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We are a friendly, enthusiastic company that have been designing, manufacturing and distributing garden care and plant protection products for many years. Professional, experienced and amateur gardeners all love to grow using our innovative, easy to use products.
We've put together a collection of Videos from our archives that demonstrate the great things our gardening products can do.
Have you got a specific gardening question? Just ask Pippa!
Click here for personalised advice from gardening specialist Pippa Greenwood.
5th July 2020
One of the most often asked questions is "what size pot do you need for growing tomatoes?"
So we looked at lots of sources and this is what we concluded. Perceived wisdom is that the ideal pot size is 18-inch (45cm) diameter for determinate tomatoes and 24-inches (60cm) diameter for indeterminate tomatoes. That is 30L to 60L of compost. If you want to grow tomatoes like this then hop over to this blog post Grow at Home Tomatoes which will tell you all you need to know.
But what if you could do it with a lot less compost - maybe 5L?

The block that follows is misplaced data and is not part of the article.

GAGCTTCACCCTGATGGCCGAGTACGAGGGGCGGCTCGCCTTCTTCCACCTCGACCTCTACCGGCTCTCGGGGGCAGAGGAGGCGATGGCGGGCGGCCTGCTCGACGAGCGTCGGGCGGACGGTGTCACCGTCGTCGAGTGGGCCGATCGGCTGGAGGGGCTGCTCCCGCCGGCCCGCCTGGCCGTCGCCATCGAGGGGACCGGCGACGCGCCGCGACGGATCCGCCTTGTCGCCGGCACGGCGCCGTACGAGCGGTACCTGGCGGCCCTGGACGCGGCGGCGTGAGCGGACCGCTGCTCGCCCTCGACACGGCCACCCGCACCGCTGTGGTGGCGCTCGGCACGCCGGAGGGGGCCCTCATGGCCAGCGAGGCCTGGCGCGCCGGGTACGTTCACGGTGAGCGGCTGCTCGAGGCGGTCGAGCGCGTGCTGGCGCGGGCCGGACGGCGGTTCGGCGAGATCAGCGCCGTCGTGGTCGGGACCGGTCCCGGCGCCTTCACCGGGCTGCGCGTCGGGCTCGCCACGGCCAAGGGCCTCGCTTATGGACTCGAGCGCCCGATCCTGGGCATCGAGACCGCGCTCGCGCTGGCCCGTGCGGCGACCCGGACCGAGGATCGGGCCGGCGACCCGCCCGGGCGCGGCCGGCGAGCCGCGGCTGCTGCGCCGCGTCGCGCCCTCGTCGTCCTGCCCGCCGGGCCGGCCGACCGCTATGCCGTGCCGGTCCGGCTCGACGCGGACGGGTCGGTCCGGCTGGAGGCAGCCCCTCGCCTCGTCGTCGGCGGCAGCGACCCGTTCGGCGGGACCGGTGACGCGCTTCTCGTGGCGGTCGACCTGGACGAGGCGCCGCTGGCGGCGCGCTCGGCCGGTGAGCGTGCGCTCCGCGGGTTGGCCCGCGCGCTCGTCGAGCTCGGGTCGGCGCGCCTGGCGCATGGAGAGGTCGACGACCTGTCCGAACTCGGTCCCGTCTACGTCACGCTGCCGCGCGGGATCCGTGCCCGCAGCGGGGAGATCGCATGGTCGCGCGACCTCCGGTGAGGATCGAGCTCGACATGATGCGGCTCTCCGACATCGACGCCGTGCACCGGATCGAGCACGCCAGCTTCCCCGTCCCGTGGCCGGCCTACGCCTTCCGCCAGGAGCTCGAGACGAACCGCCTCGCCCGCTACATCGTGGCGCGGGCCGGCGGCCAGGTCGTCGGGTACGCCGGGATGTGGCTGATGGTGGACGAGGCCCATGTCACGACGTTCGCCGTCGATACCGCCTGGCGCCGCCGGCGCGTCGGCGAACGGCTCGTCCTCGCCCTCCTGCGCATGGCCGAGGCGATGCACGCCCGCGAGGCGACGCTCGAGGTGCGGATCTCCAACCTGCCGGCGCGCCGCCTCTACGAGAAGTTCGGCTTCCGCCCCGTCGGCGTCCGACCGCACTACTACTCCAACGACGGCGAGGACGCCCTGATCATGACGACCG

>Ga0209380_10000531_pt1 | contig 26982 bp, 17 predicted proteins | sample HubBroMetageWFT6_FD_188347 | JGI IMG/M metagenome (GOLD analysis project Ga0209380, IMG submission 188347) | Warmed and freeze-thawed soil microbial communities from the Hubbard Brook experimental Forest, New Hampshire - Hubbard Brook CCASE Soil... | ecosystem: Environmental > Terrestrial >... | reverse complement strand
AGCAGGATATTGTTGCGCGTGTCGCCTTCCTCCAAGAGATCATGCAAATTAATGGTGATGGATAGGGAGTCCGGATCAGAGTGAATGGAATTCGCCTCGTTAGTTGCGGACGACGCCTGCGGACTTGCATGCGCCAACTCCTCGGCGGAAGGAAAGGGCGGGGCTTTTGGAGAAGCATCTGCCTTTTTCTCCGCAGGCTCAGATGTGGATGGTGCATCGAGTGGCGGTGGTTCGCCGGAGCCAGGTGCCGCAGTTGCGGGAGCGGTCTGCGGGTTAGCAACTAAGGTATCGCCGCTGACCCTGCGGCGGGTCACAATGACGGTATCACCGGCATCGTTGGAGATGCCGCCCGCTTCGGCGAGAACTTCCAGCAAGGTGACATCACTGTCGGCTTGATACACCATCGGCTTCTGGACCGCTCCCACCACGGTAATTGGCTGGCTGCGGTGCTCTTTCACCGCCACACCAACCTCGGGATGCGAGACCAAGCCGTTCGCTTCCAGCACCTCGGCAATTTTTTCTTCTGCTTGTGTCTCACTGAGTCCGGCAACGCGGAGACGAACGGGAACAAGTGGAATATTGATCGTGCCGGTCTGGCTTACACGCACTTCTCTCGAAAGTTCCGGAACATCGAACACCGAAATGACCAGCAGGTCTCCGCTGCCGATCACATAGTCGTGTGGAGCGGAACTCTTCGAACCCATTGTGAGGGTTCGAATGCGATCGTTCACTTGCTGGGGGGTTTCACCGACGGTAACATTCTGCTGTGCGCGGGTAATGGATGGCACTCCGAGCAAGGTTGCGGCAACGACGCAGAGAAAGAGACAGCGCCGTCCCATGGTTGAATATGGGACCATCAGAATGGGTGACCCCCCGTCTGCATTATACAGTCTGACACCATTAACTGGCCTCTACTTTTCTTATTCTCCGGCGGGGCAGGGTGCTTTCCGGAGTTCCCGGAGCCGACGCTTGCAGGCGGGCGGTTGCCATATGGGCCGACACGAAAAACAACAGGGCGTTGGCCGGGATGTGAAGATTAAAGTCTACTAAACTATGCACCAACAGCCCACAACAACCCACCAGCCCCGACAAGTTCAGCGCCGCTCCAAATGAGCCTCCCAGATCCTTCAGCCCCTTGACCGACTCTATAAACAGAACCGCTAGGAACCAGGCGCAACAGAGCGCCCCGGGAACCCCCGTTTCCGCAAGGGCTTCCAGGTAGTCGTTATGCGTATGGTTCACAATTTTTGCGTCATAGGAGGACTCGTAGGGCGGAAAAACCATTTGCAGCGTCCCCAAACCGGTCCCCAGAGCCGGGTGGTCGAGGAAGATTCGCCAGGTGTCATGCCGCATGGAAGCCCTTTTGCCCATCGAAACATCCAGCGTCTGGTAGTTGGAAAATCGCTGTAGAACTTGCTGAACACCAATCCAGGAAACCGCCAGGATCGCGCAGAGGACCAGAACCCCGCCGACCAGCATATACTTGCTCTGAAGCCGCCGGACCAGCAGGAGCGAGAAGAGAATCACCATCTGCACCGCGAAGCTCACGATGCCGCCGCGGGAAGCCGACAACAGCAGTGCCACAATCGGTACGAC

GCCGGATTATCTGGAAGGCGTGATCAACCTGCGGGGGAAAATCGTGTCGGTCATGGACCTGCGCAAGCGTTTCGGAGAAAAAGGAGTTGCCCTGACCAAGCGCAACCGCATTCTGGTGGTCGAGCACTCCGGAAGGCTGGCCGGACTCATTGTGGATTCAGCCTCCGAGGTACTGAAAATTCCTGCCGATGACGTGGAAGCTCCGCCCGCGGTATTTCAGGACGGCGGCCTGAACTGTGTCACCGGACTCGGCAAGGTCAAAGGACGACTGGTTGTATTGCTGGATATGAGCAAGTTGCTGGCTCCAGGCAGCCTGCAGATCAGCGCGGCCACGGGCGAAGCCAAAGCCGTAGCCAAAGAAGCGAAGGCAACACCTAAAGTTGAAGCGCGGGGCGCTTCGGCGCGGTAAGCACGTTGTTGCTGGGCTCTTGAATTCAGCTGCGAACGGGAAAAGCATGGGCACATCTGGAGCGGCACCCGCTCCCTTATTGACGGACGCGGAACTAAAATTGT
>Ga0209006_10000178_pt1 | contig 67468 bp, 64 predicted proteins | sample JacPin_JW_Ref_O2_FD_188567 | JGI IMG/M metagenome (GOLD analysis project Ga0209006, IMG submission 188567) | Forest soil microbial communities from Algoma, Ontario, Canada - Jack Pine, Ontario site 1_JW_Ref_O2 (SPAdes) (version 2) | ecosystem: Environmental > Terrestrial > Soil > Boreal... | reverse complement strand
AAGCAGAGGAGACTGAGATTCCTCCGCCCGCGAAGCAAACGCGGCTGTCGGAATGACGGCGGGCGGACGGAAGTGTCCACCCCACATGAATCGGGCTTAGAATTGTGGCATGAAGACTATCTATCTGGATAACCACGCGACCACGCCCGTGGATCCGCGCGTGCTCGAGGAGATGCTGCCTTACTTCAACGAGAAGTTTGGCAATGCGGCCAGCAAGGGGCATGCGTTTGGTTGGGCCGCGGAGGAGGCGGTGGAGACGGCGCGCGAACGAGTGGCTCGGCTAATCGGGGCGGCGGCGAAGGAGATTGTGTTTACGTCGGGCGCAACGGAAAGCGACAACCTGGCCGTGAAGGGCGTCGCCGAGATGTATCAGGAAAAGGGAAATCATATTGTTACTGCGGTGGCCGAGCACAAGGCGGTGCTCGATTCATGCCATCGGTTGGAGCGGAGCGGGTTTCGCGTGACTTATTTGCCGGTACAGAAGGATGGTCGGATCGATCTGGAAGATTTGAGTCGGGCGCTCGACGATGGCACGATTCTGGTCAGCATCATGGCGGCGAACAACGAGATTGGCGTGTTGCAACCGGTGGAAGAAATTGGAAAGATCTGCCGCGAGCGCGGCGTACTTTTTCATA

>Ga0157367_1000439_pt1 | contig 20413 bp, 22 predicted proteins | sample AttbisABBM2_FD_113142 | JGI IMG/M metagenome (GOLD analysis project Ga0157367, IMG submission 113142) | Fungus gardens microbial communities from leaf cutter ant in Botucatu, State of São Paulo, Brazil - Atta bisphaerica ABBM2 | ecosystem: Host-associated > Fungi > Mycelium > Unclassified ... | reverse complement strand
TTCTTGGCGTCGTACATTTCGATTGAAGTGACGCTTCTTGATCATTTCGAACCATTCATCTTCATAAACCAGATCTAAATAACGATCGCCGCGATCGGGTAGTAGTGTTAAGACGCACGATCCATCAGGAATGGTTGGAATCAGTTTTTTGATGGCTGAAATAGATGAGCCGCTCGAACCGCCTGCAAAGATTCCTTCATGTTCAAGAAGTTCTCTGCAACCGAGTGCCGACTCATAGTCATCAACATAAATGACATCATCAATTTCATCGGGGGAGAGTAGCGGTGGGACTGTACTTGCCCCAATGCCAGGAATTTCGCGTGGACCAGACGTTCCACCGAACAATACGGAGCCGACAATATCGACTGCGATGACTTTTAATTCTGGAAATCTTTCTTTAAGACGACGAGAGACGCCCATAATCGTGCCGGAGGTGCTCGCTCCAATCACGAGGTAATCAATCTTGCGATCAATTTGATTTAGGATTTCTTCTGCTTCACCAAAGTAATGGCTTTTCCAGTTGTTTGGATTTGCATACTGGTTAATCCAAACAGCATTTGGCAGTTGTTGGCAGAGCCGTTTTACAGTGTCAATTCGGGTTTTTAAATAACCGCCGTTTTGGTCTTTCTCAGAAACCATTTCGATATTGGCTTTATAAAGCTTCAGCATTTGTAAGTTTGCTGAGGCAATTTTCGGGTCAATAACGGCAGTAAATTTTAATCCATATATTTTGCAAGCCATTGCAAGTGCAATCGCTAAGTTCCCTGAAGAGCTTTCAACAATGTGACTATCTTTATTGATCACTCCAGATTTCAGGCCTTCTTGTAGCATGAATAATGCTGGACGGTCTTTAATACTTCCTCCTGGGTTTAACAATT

We have been running an experiment to prove this is possible. We have concluded that it is not only possible but actually quite easy. Our plants have been producing vines of lovely rosy tomatoes for a couple of weeks now so its time to share the secrets.
The first thing you need is a Vigoroot 5L planter. This special fabric allows the roots to Air Prune. If you haven't heard of this before then it is a way to get a super efficient root system. The roots grow out from the centre and through the porous Vigoroot fabric. When they hit the air the root end dies off. This causes the plant to send more roots out from the centre. As you will see from the diagram below this means that you get lots of small effective roots rather than long pot bound roots.
Container grown tomato plants need more watering than garden tomatoes. The soil in planters heats up faster which leads to more water evaporation.
For plants grown in regular pots or planters a good rule is to water until water runs freely from the bottom. Water in the morning and check the soil moisture levels again in the afternoon. If soil feels dry about 1 inch below the surface, it’s time to water again.
A lack of water can stunt growth and inconsistent watering will cause splits in the fruit which allow diseases in. The watering is even more important with Vigoroot as it is porous so will require slightly more than regular pots. So we used Water Saucers
Water Saucers are simple but effective - a water container and a super absorbent capillary wick deliver water straight to the plant as and when it needs it. They are perfect for Vigoroot but can be used with any pot. The wicks can even be retro fitted to a plant already potted.